Imagine you were driving a car for the first time. You’ve been to driving school, so you know the rules of the road. As you get behind the wheel, you see lots of different indicators on the dashboard, each with their own funny symbol. You don’t know what they mean, but that’s okay, you think. You’ll figure it out as you go along.
As you’re driving, an hour or two passes, and a red indicator light starts to flash on the dashboard. You don’t know what it means, so you keep on driving. After all, you don’t feel that anything is wrong.
Before long, smoke comes out of your engine and you’re unable to keep driving. You stop and open the bonnet. Steam is coming out of the engine. This tells you clearly that something is wrong. You decide to rest a while and let the engine cool down.
When it has sufficiently cooled down, you start driving again. Before long, the same indicator starts flashing again. If you keep ignoring it, the same thing will happen. Smoke will start coming out of the engine and you won’t be able to keep driving.
This is depression.
Depression is a sign that how you’ve been living your life so far isn’t working. Depression forces you to stop and rest because smoke is coming out of your engine. It happens because you’ve ignored the warning signs, the indicators on your dashboard, which are our emotions.
Driving school is like the education system. It teaches us how to drive on the road, how to give way to others, how to overtake. It teaches us how to succeed at life.
But driving school doesn’t teach us about our car. Each car is unique, although there are similarities. Likewise, school doesn’t teach us about how to live life, how to read our emotions and understand what they are telling us.
So we ignore this pesky flashing indicator, this feeling that nags at us. It is useless, we think, so we ignore them to our detriment.
Failing to understand our emotions and take steps to address them, instead choosing to ignore them and keep pressing — that’s what causes depression.
That answers the first part of the question. As for the second part, why do so many have it?
It has partly to do with the advent of technology. The younger generation today have grown up glued to their mobile phones and computer screens. That is how they interact with the world. It’s not a bad thing, but it does mean that young people today don’t know much about social interactions. They don’t get enough practice.
As a result, people grow up today lacking the ability to read emotions — both others and their own.
I grew up in the 80s, glued to my Nintendo, and later Sega, PlayStation, mobile phone. I too lacked social skills. I too suffered depression… until I learnt to understand and manage my emotions.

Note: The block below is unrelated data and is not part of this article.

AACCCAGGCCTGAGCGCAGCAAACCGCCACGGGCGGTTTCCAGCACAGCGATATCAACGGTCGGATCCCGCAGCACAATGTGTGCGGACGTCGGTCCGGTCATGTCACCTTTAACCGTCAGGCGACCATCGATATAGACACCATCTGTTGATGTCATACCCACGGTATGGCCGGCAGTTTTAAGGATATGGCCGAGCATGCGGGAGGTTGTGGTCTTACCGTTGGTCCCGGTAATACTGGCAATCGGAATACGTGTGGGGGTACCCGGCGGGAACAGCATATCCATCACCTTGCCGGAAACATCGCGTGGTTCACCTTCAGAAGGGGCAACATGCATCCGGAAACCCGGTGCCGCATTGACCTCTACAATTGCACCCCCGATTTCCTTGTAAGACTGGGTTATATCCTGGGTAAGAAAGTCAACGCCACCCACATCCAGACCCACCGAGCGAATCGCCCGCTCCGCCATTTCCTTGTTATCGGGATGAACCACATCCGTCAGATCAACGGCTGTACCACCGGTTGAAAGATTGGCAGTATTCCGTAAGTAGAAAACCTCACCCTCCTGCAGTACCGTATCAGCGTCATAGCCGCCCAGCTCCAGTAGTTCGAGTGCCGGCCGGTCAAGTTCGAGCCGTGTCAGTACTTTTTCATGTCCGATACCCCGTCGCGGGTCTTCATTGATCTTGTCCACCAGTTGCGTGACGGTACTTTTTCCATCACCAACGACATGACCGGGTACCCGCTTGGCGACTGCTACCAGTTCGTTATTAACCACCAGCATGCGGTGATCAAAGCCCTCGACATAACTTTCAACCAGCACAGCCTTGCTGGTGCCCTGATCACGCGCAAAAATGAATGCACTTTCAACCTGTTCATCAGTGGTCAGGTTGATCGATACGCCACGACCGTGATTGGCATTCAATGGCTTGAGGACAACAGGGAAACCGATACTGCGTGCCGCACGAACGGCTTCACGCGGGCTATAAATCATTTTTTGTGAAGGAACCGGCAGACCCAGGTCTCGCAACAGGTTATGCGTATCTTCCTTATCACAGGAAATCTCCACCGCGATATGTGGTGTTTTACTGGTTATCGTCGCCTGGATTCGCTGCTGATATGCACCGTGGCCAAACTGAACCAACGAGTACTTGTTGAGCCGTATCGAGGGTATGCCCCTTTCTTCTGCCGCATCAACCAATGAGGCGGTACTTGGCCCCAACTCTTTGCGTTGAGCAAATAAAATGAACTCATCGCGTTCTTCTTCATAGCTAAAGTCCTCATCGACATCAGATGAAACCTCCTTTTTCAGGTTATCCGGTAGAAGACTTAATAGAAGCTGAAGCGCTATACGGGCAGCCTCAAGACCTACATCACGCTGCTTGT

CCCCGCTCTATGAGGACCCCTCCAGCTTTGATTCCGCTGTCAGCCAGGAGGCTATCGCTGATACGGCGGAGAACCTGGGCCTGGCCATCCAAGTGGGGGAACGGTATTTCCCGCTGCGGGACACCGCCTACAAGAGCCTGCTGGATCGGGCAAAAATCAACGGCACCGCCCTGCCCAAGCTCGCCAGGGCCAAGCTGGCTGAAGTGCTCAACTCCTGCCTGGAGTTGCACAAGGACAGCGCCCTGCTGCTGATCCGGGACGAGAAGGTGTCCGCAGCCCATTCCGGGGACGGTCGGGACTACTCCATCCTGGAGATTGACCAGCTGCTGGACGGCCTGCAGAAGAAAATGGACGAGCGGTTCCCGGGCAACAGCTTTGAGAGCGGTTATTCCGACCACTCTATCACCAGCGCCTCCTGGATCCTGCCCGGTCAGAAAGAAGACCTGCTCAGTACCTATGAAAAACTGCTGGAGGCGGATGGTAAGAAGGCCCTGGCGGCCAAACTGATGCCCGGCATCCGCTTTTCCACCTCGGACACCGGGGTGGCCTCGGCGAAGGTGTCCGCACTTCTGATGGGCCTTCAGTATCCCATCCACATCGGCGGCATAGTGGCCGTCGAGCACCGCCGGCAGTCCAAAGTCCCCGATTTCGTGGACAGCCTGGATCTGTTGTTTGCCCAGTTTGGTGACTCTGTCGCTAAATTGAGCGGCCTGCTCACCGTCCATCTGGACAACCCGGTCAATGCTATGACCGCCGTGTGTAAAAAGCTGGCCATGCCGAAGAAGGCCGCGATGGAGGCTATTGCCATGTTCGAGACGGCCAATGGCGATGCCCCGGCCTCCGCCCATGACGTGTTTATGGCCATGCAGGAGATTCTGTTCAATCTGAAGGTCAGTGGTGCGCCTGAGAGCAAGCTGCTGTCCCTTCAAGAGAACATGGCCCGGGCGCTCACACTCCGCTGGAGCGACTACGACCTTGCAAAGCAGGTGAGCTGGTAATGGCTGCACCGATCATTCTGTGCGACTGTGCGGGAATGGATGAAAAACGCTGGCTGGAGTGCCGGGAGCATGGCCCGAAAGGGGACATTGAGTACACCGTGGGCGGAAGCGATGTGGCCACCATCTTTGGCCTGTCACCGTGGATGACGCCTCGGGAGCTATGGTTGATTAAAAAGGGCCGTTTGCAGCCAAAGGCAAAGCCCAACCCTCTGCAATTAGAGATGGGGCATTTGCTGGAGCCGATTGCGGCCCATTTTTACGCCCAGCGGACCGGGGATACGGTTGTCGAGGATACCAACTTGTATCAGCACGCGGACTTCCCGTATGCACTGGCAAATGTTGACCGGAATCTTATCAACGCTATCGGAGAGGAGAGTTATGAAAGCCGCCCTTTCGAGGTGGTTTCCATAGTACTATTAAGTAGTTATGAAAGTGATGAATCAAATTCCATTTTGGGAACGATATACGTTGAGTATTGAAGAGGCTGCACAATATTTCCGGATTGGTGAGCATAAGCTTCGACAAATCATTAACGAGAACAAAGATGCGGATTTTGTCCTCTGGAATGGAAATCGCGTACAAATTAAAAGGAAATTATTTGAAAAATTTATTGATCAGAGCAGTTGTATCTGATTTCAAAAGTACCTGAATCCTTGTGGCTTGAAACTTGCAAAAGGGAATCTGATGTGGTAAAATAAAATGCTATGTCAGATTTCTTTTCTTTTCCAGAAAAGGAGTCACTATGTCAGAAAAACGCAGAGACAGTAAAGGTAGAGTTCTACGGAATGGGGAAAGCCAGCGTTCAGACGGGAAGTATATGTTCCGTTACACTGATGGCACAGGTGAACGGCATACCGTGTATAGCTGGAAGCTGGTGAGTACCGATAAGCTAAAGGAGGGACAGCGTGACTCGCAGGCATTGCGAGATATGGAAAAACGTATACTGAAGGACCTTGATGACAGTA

As a result my engine is permanently damaged from ignoring the warning signs for too long. I have to be very careful now not to let it overheat, or I will be out of commission for weeks. But it works. I can still drive. I can still live happily provided I take good care of my mental and emotional health.
Coming back to the car.
You know after a few bad experiences that a red flashing indicator means something is wrong with the car. You know that if you were to ignore it and press on, smoke would start pouring from your engine. But you still don’t know what the indicator means. You have to try to find out.
You stop the car, and top up the battery water. The indicator continues to flash.
You top up the wiper water. The indicator continues to flash.
You try various means and eventually, you top up the engine oil. The indicator stops flashing.
Now you know.
Through trial and error, you’ve figured out that the red flashing indicator means that your engine oil level is low, and as a result your engine overheats.
By topping up the engine oil, you address the root problem. You continue driving and the engine no longer overheats.
Likewise, you have entered depression several times and recognize a particular feeling that precedes the depressive episode. You don’t know what the feeling is and what you can do.
So you experiment.
Is the feeling boredom? Do you feel this way because you perceive a lack of sufficient challenge in life? You try learning a new skill. The feeling remains.
Is the feeling sadness? Do you feel this way because you perceive the loss of a relationship? You try to repair broken relationships. The feeling remains.
Is the feeling anger? Do you feel this way because you perceive someone has done something unfair to you or someone you love? You get even with someone instead of suppressing it and trying to forgive.
The feeling disappears.
Aha! The feeling is called anger, and the way to resolve it is to get even, you learn. as you do this, you realise that you no longer fall into depression because of anger.
You’ve learned to name your feelings, understand what they are telling you, and take steps to resolve them and their causes.
This is a life skill, and one that many need to learn if they are to manage their depression. Medication suppresses the symptoms, but do not address the root cause — the inability to manage our emotions.
It is not easy to learn, and involves failing many times. Many do not want to learn it because it involves failing many times.
That is why so many people have depression.
This first appeared in Quora.